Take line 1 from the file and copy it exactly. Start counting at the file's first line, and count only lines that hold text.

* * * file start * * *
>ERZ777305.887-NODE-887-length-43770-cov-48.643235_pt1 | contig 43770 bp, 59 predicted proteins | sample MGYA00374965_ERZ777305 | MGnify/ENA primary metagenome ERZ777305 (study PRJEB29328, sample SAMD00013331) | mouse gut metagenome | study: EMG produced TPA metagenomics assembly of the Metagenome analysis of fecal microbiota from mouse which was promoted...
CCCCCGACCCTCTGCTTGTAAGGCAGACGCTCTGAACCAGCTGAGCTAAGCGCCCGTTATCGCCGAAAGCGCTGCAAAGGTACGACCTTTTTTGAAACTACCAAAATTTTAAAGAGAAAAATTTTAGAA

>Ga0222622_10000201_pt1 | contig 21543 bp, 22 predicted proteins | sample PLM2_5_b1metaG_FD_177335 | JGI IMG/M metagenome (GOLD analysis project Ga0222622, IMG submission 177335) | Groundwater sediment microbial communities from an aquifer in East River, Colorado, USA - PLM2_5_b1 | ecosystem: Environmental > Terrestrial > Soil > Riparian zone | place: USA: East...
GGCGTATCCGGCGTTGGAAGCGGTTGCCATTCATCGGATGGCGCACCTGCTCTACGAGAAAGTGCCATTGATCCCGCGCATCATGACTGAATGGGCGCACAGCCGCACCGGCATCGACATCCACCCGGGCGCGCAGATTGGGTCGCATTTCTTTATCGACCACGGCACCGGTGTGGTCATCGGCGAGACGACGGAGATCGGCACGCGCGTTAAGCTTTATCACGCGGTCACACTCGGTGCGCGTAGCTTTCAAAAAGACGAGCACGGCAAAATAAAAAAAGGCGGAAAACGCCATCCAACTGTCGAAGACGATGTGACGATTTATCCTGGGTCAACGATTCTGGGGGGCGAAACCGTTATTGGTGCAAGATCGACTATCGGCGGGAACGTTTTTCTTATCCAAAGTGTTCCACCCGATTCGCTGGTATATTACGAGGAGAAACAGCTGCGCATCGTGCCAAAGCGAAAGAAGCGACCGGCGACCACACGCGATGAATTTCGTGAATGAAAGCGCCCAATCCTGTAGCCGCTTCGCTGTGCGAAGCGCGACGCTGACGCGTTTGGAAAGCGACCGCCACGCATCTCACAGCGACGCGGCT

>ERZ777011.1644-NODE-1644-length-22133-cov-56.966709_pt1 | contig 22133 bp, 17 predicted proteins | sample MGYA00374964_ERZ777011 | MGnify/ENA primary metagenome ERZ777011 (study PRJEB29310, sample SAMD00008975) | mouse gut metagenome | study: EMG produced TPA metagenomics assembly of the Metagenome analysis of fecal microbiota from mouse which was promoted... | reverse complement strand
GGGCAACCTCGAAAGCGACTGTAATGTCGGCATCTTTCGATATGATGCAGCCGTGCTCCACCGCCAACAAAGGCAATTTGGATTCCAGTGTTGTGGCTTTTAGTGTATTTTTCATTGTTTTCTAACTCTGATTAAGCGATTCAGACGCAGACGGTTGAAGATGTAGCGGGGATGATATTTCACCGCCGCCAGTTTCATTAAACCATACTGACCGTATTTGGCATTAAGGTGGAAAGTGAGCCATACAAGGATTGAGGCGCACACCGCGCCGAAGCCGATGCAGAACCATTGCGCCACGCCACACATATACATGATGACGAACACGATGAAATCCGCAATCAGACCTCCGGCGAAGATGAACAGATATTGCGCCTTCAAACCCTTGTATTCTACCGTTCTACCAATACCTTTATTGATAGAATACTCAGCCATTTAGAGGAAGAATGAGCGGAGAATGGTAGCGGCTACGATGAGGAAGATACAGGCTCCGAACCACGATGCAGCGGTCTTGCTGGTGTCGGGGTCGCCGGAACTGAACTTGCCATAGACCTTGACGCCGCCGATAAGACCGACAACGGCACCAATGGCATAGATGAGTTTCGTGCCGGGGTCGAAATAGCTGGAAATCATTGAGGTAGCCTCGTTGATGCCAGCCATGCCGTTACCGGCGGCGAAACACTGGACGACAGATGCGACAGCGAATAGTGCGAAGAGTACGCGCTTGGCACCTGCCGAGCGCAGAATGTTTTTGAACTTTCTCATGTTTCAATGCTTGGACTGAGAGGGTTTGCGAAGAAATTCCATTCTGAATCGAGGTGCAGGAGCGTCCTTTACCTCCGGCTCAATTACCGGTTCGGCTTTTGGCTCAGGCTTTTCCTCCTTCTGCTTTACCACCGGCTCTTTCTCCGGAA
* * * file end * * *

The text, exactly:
>ERZ777305.887-NODE-887-length-43770-cov-48.643235_pt1 | contig 43770 bp, 59 predicted proteins | sample MGYA00374965_ERZ777305 | MGnify/ENA primary metagenome ERZ777305 (study PRJEB29328, sample SAMD00013331) | mouse gut metagenome | study: EMG produced TPA metagenomics assembly of the Metagenome analysis of fecal microbiota from mouse which was promoted...